Getting natural gas to the end use involves crossing a great deal of miles through wilderness, mountains, desert, communities, and many varieties of land and terrain.
For these reasons, safety is of utmost importance to any construction project. Our concern for the environment and life takes priority. Delivering a safe project, on time and within budget are all elements that fit hand in hand.
Development in areas surrounding natural gas pipeline poses risks we mitigate by working closely with the municipalities, developers and Pipelines and Informed Planning Alliance (PIPA).
PIPA is sponsored by the US Department of Transportation, Pipeline and Hazardous Materials Safety Administration, Office of Pipeline Safety. The goal of the alliance is to “reduce risk and improve the safety of affected communities” near and around existing transmission pipelines.
It is not only Snelson’s responsibility as the pipeline construction company and operator to maintain the safety but also that of the local governments, property owner and developers, and state real estate commissions to do so. For that reason, communication and guidelines are important.
Watch the video of a Snelson CAT 320 Excavator cleaning a Pipeline Right of Way.
The Consultation Zone is usually dictated by local municipal ordinances and is typically around 660 feet to either side of the natural gas pipeline centerline. This area defines where a property owner or developer who is planning a new development should get in touch with us, the natural gas pipeline operator.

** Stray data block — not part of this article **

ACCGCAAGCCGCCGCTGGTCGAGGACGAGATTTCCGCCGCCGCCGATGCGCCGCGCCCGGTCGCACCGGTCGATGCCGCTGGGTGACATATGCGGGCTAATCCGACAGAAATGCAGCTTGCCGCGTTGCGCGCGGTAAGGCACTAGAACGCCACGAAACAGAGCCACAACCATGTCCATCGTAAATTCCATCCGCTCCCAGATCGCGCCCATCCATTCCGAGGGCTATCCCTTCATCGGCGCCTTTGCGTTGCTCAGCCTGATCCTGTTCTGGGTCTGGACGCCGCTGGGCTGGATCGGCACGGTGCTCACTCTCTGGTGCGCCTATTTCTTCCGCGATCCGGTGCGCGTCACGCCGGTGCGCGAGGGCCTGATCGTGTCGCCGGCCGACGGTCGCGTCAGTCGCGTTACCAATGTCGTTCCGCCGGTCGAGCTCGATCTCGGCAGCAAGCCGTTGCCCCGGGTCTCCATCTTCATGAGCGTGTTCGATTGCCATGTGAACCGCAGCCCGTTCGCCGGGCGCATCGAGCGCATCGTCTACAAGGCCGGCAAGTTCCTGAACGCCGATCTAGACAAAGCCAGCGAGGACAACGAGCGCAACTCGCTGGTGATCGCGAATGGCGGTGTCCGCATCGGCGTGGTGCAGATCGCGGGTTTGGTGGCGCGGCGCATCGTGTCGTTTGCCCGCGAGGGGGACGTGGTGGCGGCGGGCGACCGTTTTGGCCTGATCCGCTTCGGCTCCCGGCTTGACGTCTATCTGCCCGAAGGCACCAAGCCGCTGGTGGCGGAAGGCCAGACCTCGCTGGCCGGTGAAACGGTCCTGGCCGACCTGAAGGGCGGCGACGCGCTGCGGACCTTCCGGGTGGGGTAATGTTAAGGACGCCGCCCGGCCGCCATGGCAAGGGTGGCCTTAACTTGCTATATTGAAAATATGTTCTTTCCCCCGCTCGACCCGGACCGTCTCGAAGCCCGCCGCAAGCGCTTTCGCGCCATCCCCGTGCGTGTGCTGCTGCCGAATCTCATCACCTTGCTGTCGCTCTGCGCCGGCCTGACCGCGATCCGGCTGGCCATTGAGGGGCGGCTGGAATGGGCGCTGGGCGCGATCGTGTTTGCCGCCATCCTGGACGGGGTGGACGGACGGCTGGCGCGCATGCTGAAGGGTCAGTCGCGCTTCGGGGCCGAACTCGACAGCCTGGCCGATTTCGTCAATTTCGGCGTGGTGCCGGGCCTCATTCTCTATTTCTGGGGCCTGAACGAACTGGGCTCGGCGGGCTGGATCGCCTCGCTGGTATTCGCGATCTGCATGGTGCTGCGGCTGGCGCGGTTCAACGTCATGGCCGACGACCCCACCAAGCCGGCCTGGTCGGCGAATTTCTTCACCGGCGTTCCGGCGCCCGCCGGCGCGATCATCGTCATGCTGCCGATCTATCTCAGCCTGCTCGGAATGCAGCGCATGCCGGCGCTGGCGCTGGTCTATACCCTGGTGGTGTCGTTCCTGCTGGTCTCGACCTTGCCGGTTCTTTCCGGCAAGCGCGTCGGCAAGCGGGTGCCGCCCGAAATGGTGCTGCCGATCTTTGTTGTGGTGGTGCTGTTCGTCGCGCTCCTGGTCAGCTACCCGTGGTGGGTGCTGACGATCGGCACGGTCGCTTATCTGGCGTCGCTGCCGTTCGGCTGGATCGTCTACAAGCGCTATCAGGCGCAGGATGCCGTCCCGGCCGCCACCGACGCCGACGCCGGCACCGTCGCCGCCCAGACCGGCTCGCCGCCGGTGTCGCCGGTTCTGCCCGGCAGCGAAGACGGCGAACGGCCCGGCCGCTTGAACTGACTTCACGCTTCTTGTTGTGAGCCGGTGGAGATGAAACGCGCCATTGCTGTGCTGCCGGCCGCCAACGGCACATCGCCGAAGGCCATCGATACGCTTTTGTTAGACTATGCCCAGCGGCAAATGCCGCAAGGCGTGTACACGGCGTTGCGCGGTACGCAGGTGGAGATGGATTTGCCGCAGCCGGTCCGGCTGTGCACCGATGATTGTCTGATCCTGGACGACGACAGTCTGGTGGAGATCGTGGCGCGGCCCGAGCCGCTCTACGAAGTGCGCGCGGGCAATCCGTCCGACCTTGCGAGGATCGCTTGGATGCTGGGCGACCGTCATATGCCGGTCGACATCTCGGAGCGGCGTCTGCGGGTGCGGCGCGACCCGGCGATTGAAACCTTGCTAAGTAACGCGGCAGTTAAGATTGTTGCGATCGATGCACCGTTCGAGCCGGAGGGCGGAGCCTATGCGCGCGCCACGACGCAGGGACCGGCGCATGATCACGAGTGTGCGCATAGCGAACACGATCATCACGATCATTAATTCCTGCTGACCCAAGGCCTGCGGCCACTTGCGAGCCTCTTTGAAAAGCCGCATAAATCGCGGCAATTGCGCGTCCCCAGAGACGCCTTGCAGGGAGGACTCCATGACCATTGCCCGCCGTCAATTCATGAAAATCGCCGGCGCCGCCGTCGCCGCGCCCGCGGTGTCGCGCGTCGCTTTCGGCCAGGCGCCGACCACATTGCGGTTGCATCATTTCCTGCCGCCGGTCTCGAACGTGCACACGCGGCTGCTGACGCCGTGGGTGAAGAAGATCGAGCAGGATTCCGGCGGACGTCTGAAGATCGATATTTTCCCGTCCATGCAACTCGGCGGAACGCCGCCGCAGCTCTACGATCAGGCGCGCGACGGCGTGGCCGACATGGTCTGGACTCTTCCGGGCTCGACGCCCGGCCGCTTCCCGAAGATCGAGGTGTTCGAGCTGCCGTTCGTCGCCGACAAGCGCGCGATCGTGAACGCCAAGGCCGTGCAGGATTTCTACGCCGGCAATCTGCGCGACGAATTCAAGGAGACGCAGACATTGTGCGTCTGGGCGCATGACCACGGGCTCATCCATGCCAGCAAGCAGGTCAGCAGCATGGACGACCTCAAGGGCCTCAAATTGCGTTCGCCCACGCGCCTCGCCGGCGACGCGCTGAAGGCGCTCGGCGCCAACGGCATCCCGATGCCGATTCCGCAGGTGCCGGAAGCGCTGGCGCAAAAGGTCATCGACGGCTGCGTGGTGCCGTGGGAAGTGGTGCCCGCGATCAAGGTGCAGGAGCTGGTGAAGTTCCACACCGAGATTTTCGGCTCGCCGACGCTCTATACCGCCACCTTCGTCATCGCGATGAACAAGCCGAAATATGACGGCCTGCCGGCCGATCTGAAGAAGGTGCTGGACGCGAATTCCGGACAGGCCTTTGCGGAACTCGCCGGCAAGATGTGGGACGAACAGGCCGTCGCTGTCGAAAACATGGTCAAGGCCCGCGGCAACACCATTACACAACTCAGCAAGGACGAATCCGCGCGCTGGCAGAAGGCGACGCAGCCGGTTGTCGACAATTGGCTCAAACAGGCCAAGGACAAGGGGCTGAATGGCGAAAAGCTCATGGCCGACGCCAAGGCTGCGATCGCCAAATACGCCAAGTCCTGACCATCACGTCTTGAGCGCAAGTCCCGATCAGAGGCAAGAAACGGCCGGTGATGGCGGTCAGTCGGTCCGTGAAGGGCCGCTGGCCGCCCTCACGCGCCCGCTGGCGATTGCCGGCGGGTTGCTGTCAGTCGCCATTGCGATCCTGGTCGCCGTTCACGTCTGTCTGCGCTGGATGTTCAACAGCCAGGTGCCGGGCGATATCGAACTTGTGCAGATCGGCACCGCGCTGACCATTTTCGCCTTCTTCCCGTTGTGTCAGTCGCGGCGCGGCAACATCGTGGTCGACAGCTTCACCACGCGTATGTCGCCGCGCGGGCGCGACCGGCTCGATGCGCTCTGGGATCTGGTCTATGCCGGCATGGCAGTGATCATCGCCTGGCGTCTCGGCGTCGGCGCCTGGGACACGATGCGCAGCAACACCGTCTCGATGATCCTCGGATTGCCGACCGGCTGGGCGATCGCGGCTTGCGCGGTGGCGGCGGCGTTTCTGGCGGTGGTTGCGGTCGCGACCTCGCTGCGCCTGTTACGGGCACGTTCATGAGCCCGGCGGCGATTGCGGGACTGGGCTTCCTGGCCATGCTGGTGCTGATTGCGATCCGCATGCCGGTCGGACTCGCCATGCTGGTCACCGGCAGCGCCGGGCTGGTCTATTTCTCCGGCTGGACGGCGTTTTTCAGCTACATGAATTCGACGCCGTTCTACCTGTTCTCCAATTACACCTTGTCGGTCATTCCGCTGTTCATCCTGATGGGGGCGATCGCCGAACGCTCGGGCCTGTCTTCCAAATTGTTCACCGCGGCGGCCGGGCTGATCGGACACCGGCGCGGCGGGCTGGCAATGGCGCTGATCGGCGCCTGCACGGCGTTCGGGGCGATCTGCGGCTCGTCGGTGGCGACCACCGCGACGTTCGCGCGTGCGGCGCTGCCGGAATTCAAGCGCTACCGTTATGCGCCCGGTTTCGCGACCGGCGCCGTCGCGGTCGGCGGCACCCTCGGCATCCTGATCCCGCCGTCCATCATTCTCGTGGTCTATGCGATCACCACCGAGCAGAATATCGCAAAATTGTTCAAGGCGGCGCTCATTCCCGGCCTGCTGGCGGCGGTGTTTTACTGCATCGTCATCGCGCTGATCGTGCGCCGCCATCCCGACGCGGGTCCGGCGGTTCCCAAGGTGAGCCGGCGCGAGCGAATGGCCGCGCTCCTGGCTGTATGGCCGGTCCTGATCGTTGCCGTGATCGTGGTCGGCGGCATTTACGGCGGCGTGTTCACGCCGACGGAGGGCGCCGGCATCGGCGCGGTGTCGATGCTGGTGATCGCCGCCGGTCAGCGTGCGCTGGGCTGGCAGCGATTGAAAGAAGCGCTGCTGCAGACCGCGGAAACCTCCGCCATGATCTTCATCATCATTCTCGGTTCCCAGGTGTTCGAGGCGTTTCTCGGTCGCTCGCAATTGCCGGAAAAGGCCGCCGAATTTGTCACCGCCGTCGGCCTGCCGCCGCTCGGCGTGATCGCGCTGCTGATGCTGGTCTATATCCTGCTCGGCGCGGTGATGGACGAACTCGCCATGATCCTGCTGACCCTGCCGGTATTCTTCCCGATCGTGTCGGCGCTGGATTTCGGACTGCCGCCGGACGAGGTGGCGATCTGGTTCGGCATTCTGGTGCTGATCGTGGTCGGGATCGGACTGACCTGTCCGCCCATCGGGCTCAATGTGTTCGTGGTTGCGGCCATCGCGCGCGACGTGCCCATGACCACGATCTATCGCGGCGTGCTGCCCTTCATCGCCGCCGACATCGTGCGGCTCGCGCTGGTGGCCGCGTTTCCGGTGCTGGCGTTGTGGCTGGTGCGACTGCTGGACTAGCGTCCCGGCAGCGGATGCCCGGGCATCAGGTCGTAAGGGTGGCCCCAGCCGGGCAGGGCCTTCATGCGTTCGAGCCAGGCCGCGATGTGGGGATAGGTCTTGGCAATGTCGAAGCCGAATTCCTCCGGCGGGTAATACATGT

This consultation zone will remain in place with the municipality who will issue safety information when a building permit within that zone is requested. The property developer will then be connected with us, the construction pipeline company and share type and size of building to ensure safety for all involved. The property owner will also be provided with recommended land management practices near natural gas transmission pipelines.
Often, a community might impose zoning restrictions including setbacks beyond the edge of the pipeline right of way. Every situation is unique, depending on the nature of the pipeline. (It could be large diameter, high pressure high volume through rural areas, or low diameter, low pressure closer to the end use, typically in more developed areas.)
If any excavation will happen within the planning and consultation zone, the developer will need to submit a request for an encroachment agreement prior to submitting the application for the building permit.
You can find everything here on PIPA’s Partnering to Further Enhance Pipeline Safety In Communities Through Risk-Informed Land Use Planning white paper.